Friday, 31 January 2014

The golden age of "American generic westerns" Part 1


The heroic gunfighters out of time




The Magnificent Seven was an American version of the Japanese "Seven Samurai".
One of the most thrilling movie epics of all time, Seven Samurai (Shichinin no samurai)is a story that takes place in a 16th century village whose desperate people hire the brave warriors to protect them from the bandits who terrorise them. Directed by famous Akira Kurosawa and featuring acclaimed actors Toshiro Mifune and Takashi Shimura offers three hours of action and life philosophy.
As one might have expected, half shorter American version offers much more attractive action, less philosophy and an unforgettable Elmer Bernstein's musical score.









One of the best "American generic westerns" was beyond any doubt "The Magnificent Seven".
I call such westerns "generic", because one cannot deduct from the way the characters in the movie are dressed an armed in which specific time period the action takes place. By the way, Jul Brynner appeared in the similar outfit in another movie "West World" as a gunslinger robot.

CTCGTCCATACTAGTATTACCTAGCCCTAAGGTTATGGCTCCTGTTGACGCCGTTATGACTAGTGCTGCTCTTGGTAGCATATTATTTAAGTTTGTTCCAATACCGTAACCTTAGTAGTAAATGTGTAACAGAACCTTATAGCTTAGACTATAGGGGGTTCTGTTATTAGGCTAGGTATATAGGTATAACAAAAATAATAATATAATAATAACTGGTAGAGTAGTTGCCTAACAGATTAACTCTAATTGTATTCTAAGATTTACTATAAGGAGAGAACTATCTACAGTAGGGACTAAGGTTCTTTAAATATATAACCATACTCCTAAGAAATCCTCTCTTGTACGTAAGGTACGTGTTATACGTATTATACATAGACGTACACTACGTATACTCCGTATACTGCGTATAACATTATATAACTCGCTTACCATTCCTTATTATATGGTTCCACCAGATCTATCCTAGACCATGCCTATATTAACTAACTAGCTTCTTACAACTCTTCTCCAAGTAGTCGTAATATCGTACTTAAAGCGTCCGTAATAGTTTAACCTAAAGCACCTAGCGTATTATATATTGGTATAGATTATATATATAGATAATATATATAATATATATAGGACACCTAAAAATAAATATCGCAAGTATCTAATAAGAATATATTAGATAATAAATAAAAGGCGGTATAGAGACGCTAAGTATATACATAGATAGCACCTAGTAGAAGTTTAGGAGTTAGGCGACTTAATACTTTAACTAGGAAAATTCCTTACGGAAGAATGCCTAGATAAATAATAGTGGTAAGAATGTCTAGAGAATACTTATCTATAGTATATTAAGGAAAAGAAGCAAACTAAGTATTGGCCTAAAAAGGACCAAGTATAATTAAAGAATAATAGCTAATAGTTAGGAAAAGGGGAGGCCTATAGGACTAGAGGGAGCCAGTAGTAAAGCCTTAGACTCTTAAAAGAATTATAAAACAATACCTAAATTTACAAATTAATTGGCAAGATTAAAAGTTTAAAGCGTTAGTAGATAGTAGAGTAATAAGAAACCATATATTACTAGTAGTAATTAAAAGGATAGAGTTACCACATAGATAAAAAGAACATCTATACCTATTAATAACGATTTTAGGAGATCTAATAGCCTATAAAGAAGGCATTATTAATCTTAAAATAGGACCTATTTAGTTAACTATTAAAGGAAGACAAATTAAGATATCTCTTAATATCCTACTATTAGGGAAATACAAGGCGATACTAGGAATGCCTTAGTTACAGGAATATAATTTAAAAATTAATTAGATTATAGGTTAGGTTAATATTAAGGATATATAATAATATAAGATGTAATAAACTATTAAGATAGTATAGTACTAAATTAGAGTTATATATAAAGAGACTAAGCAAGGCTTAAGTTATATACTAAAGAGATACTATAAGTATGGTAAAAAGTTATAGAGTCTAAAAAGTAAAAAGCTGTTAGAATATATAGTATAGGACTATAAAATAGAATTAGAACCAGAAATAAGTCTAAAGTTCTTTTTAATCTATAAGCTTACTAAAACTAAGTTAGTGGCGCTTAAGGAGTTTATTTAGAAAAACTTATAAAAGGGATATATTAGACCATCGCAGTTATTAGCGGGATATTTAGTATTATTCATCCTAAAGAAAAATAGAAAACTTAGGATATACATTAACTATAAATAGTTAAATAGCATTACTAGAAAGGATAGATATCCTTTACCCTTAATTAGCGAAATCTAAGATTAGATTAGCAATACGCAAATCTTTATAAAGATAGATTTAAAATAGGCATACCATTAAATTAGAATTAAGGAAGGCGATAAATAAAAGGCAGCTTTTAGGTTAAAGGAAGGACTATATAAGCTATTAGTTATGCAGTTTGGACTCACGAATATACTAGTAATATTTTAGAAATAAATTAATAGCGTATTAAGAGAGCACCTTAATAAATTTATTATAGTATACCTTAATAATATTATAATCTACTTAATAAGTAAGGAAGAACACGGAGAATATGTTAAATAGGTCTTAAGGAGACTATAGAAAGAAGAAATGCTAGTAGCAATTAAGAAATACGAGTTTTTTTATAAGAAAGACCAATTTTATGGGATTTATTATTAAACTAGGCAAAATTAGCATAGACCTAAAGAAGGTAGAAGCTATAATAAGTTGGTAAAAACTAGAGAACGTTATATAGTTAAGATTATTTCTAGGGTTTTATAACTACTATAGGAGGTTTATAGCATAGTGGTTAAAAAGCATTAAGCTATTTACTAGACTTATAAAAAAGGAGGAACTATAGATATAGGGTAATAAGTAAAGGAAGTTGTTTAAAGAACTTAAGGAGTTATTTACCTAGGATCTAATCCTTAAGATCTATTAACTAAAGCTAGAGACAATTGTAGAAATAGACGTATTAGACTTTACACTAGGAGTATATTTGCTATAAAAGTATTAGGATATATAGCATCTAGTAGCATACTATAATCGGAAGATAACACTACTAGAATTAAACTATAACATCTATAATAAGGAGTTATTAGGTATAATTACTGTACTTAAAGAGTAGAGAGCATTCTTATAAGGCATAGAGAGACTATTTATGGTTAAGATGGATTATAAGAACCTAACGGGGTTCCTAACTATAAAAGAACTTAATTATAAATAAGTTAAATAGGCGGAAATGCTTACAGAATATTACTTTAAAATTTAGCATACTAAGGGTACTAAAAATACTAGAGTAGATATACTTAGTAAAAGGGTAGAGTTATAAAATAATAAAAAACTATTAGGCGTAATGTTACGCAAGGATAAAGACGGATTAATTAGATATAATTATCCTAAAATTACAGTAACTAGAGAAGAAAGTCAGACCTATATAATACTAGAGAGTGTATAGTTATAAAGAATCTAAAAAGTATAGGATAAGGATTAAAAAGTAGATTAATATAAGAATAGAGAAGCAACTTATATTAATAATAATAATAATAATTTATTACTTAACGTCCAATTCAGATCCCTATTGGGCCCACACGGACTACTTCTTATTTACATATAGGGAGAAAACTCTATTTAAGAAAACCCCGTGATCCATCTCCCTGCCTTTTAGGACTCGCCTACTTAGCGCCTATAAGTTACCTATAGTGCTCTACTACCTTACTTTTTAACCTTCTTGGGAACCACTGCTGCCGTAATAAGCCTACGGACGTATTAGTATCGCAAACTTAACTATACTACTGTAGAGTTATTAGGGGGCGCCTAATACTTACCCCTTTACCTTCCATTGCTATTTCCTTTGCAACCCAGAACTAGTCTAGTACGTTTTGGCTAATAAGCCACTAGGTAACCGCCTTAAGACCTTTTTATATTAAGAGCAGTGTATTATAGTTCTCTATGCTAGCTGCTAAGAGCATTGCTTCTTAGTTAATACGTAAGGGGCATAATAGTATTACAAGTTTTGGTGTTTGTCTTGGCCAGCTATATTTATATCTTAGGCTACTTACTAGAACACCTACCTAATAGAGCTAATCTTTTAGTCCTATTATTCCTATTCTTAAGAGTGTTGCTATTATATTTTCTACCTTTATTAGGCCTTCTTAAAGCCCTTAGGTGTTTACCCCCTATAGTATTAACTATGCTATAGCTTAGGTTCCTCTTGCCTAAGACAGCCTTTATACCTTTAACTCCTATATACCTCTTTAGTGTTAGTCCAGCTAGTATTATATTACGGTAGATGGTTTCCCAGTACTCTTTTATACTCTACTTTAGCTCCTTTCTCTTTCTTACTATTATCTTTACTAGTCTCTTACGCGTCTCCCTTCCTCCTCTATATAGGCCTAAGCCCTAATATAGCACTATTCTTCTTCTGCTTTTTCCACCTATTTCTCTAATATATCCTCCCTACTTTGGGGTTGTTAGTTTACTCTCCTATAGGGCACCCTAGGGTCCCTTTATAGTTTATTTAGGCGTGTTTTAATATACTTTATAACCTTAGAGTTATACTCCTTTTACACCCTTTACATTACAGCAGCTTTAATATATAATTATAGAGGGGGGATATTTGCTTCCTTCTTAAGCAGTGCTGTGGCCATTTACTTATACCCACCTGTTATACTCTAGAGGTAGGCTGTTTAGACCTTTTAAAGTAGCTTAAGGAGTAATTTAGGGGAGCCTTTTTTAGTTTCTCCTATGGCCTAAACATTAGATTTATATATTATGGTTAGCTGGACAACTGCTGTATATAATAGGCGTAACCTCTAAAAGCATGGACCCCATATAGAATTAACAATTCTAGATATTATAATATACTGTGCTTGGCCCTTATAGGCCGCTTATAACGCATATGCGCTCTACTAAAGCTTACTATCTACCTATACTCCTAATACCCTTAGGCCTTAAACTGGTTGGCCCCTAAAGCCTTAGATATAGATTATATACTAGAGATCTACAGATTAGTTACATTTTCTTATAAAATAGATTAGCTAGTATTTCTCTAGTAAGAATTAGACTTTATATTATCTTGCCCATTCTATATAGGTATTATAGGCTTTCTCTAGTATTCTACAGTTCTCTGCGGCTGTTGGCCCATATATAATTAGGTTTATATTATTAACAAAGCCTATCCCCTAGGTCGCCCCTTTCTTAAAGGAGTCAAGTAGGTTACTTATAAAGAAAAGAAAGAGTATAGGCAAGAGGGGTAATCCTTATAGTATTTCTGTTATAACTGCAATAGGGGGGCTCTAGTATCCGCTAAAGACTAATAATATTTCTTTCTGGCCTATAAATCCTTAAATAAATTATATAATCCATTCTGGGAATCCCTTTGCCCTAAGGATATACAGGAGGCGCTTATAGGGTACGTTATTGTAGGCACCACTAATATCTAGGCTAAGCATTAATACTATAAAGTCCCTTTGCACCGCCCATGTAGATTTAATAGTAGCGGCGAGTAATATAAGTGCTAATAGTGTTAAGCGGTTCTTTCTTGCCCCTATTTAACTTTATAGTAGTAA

Brynner's main trumps were his always assertive pose, his piercing eyes and deep persuasive voice.



Armed with the guns from the" future past"

By the end of the 19th century the Wild West era was over. It's free style revival was to begin a decade or two later, in a new form of entertainment: the movies.
The Battle of the Alamo, Indian wars, driving cattle, Civil war, stage coach hold ups, bank robberies and the gunfight at OK Corral had to be recreated again on the silver screen.  In the early days of the movies, there was idealised and a sort of romantic version of the Old West.
Film producers, directors and the rest of the film crews  were oriented to casting the hot movie stars, mix up the story with the right amount of action, romance, justice and macho heroism. The formula that should have worked at the box offices. Why would a genius director bother with such trivialities as correct dress code, the different looks of members of different Indian tribes, the general change in fashion and the technical progress?  The producers were especially sloppy regarding the use of the guns. They were usually more modern than they should have been considering the time frames of the film plots.
It's not uncommon to see a Winchester 73 being portrayed in a film that supposedly is set in the 1850's even earlier.  Still, the westerns were immensely popular when I started going to the movie theatres by the end of the 50's. Westerns with big stars like John Wayne were always sold out and more often than we wanted we had to buy the tickets from the scalpers. They were numerous and territorial.